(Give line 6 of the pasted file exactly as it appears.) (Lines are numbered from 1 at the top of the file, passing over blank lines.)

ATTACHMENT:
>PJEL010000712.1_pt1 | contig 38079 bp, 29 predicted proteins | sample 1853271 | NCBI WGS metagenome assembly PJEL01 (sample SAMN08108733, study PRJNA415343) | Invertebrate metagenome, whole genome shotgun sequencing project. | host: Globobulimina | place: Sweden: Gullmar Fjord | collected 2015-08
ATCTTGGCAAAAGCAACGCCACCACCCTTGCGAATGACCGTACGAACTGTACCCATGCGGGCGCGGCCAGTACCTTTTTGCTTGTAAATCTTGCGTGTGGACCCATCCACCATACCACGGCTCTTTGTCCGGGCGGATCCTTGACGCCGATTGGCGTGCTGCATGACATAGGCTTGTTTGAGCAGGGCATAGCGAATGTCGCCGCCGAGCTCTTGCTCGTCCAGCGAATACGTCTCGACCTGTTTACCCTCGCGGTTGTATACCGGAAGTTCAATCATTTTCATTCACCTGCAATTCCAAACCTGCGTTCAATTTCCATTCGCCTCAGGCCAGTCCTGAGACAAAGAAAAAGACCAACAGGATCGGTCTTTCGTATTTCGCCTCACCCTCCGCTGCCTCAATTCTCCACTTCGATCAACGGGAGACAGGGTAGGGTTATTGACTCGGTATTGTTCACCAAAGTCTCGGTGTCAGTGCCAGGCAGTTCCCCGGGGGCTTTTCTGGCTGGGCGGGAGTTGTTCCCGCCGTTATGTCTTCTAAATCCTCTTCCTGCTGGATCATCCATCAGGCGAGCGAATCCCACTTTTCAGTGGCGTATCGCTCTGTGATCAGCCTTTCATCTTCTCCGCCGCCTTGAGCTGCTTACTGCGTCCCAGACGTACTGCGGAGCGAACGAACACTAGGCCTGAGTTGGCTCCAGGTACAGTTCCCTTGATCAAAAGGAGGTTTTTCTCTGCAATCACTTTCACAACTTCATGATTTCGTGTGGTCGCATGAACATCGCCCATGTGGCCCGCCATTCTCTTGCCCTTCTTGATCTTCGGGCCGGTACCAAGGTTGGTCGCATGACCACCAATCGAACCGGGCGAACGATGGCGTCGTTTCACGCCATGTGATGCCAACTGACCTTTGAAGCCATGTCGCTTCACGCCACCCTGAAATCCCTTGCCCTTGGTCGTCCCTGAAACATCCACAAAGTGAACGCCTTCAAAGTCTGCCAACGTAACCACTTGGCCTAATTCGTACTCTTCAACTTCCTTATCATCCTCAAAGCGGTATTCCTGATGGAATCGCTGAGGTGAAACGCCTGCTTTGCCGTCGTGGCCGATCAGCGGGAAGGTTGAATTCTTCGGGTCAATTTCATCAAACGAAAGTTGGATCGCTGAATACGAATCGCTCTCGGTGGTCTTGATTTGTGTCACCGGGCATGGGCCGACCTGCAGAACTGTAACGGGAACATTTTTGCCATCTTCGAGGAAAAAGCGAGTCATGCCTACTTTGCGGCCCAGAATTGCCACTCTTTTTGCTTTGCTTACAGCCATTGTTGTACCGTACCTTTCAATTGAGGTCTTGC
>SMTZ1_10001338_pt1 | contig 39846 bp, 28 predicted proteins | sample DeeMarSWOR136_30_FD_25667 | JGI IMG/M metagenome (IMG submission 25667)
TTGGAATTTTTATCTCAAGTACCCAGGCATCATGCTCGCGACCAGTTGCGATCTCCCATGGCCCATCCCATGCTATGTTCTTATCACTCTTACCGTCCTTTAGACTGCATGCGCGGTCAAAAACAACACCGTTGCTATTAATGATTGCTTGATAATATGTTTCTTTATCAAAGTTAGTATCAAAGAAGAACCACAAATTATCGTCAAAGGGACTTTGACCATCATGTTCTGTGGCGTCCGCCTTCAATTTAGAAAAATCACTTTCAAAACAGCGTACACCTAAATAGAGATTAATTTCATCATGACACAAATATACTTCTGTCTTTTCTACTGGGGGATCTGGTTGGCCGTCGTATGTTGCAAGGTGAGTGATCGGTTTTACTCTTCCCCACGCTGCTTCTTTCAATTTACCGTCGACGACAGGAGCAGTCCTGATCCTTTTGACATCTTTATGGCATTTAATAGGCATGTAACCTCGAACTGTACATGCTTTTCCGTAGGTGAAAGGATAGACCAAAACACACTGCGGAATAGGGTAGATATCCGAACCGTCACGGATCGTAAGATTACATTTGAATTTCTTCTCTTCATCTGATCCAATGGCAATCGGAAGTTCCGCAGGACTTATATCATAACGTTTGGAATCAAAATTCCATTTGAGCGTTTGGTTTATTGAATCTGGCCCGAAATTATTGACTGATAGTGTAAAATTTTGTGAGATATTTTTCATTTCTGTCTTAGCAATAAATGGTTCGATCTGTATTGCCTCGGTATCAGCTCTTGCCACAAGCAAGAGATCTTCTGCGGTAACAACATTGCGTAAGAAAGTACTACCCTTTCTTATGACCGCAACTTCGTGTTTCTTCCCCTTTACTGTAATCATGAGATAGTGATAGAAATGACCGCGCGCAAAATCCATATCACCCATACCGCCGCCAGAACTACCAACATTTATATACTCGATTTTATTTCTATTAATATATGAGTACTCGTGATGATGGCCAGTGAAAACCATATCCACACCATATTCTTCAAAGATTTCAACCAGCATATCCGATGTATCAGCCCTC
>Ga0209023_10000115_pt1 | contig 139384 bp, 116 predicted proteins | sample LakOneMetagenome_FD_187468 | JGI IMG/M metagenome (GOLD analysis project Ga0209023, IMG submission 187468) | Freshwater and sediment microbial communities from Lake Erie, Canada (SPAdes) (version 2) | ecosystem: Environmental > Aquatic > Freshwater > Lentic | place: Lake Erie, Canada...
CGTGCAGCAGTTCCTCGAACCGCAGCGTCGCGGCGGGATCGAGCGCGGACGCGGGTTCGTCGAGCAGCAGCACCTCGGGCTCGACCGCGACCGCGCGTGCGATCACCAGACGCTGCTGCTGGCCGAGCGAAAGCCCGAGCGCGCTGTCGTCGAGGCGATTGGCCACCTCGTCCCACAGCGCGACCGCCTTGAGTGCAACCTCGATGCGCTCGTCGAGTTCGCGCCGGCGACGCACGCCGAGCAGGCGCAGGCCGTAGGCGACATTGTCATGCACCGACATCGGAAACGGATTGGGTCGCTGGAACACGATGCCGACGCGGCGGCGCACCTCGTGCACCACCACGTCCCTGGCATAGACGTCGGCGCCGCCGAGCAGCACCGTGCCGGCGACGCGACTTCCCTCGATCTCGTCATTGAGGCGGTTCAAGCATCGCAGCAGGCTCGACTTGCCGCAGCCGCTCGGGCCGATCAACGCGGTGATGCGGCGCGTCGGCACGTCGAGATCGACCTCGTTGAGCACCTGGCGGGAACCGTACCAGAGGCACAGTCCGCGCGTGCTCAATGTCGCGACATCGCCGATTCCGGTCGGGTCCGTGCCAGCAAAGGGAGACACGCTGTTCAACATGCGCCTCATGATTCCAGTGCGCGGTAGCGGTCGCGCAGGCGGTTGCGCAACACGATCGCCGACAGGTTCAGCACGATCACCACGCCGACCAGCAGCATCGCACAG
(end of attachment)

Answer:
CGTGCAGCAGTTCCTCGAACCGCAGCGTCGCGGCGGGATCGAGCGCGGACGCGGGTTCGTCGAGCAGCAGCACCTCGGGCTCGACCGCGACCGCGCGTGCGATCACCAGACGCTGCTGCTGGCCGAGCGAAAGCCCGAGCGCGCTGTCGTCGAGGCGATTGGCCACCTCGTCCCACAGCGCGACCGCCTTGAGTGCAACCTCGATGCGCTCGTCGAGTTCGCGCCGGCGACGCACGCCGAGCAGGCGCAGGCCGTAGGCGACATTGTCATGCACCGACATCGGAAACGGATTGGGTCGCTGGAACACGATGCCGACGCGGCGGCGCACCTCGTGCACCACCACGTCCCTGGCATAGACGTCGGCGCCGCCGAGCAGCACCGTGCCGGCGACGCGACTTCCCTCGATCTCGTCATTGAGGCGGTTCAAGCATCGCAGCAGGCTCGACTTGCCGCAGCCGCTCGGGCCGATCAACGCGGTGATGCGGCGCGTCGGCACGTCGAGATCGACCTCGTTGAGCACCTGGCGGGAACCGTACCAGAGGCACAGTCCGCGCGTGCTCAATGTCGCGACATCGCCGATTCCGGTCGGGTCCGTGCCAGCAAAGGGAGACACGCTGTTCAACATGCGCCTCATGATTCCAGTGCGCGGTAGCGGTCGCGCAGGCGGTTGCGCAACACGATCGCCGACAGGTTCAGCACGATCACCACGCCGACCAGCAGCATCGCACAG